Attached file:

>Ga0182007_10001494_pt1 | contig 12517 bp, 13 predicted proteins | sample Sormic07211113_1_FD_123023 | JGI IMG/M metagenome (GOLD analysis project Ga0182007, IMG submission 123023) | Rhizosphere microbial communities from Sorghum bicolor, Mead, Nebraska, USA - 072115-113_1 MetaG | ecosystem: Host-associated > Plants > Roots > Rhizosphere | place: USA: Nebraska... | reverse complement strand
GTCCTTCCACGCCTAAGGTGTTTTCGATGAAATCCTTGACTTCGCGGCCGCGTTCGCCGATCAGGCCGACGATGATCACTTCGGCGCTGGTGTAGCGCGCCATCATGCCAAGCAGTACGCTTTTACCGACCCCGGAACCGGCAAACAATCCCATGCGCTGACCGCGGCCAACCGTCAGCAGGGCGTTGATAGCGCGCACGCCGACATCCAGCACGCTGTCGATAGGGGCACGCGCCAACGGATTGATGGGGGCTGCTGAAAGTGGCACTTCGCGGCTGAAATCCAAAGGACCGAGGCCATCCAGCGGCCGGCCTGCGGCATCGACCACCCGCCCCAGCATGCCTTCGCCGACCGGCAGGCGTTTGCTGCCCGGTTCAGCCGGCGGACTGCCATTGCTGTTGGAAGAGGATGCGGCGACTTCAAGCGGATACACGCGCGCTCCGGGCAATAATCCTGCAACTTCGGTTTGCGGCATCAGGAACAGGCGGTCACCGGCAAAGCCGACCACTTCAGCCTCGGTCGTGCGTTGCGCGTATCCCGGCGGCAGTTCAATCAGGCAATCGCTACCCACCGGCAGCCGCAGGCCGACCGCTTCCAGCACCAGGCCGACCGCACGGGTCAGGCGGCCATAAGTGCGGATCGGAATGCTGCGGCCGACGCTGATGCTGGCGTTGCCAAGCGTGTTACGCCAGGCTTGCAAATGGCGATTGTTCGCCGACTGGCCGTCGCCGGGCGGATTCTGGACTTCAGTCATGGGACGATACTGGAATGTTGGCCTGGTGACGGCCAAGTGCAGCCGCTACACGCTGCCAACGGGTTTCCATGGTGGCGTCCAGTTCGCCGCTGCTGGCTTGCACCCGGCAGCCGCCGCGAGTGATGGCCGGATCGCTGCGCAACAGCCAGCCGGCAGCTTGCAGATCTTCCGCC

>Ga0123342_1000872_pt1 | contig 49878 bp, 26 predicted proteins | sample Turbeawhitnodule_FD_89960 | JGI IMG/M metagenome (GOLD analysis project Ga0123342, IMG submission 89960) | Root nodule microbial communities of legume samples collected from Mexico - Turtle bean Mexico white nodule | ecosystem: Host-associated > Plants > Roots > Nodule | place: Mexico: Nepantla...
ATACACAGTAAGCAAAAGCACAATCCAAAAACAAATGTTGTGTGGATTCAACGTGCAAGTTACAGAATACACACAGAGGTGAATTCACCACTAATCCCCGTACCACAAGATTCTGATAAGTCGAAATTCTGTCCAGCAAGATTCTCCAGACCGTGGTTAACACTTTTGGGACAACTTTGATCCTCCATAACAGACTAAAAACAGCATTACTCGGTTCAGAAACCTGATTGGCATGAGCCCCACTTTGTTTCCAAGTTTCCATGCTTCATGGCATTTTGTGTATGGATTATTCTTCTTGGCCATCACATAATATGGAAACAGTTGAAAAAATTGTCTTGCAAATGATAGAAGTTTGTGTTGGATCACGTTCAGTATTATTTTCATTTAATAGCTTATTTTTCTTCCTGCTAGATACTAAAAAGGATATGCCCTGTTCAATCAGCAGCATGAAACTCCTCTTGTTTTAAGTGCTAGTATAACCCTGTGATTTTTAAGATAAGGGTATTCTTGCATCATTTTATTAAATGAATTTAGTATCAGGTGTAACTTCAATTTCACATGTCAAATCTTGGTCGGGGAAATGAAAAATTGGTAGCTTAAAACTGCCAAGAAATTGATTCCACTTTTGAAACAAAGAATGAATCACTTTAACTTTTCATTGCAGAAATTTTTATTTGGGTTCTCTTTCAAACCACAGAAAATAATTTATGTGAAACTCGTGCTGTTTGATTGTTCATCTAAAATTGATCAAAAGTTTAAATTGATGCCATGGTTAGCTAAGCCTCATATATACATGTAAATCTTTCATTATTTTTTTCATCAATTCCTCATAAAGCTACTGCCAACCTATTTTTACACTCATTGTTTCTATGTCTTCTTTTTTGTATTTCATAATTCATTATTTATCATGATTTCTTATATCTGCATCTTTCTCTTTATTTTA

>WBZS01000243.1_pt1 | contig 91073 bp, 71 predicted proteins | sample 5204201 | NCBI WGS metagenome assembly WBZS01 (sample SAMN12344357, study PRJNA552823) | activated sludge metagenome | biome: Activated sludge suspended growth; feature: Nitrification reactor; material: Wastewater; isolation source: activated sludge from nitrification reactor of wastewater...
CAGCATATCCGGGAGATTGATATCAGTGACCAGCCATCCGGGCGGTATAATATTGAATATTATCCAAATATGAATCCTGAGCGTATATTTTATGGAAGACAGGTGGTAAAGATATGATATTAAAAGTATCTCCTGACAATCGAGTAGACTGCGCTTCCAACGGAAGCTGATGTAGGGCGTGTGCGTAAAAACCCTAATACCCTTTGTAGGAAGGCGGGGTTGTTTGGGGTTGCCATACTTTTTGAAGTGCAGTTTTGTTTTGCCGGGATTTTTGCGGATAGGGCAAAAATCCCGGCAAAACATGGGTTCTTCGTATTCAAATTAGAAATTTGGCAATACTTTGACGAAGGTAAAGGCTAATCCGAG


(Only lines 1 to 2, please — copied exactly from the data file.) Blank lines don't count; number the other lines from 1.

>Ga0182007_10001494_pt1 | contig 12517 bp, 13 predicted proteins | sample Sormic07211113_1_FD_123023 | JGI IMG/M metagenome (GOLD analysis project Ga0182007, IMG submission 123023) | Rhizosphere microbial communities from Sorghum bicolor, Mead, Nebraska, USA - 072115-113_1 MetaG | ecosystem: Host-associated > Plants > Roots > Rhizosphere | place: USA: Nebraska... | reverse complement strand
GTCCTTCCACGCCTAAGGTGTTTTCGATGAAATCCTTGACTTCGCGGCCGCGTTCGCCGATCAGGCCGACGATGATCACTTCGGCGCTGGTGTAGCGCGCCATCATGCCAAGCAGTACGCTTTTACCGACCCCGGAACCGGCAAACAATCCCATGCGCTGACCGCGGCCAACCGTCAGCAGGGCGTTGATAGCGCGCACGCCGACATCCAGCACGCTGTCGATAGGGGCACGCGCCAACGGATTGATGGGGGCTGCTGAAAGTGGCACTTCGCGGCTGAAATCCAAAGGACCGAGGCCATCCAGCGGCCGGCCTGCGGCATCGACCACCCGCCCCAGCATGCCTTCGCCGACCGGCAGGCGTTTGCTGCCCGGTTCAGCCGGCGGACTGCCATTGCTGTTGGAAGAGGATGCGGCGACTTCAAGCGGATACACGCGCGCTCCGGGCAATAATCCTGCAACTTCGGTTTGCGGCATCAGGAACAGGCGGTCACCGGCAAAGCCGACCACTTCAGCCTCGGTCGTGCGTTGCGCGTATCCCGGCGGCAGTTCAATCAGGCAATCGCTACCCACCGGCAGCCGCAGGCCGACCGCTTCCAGCACCAGGCCGACCGCACGGGTCAGGCGGCCATAAGTGCGGATCGGAATGCTGCGGCCGACGCTGATGCTGGCGTTGCCAAGCGTGTTACGCCAGGCTTGCAAATGGCGATTGTTCGCCGACTGGCCGTCGCCGGGCGGATTCTGGACTTCAGTCATGGGACGATACTGGAATGTTGGCCTGGTGACGGCCAAGTGCAGCCGCTACACGCTGCCAACGGGTTTCCATGGTGGCGTCCAGTTCGCCGCTGCTGGCTTGCACCCGGCAGCCGCCGCGAGTGATGGCCGGATCGCTGCGCAACAGCCAGCCGGCAGCTTGCAGATCTTCCGCC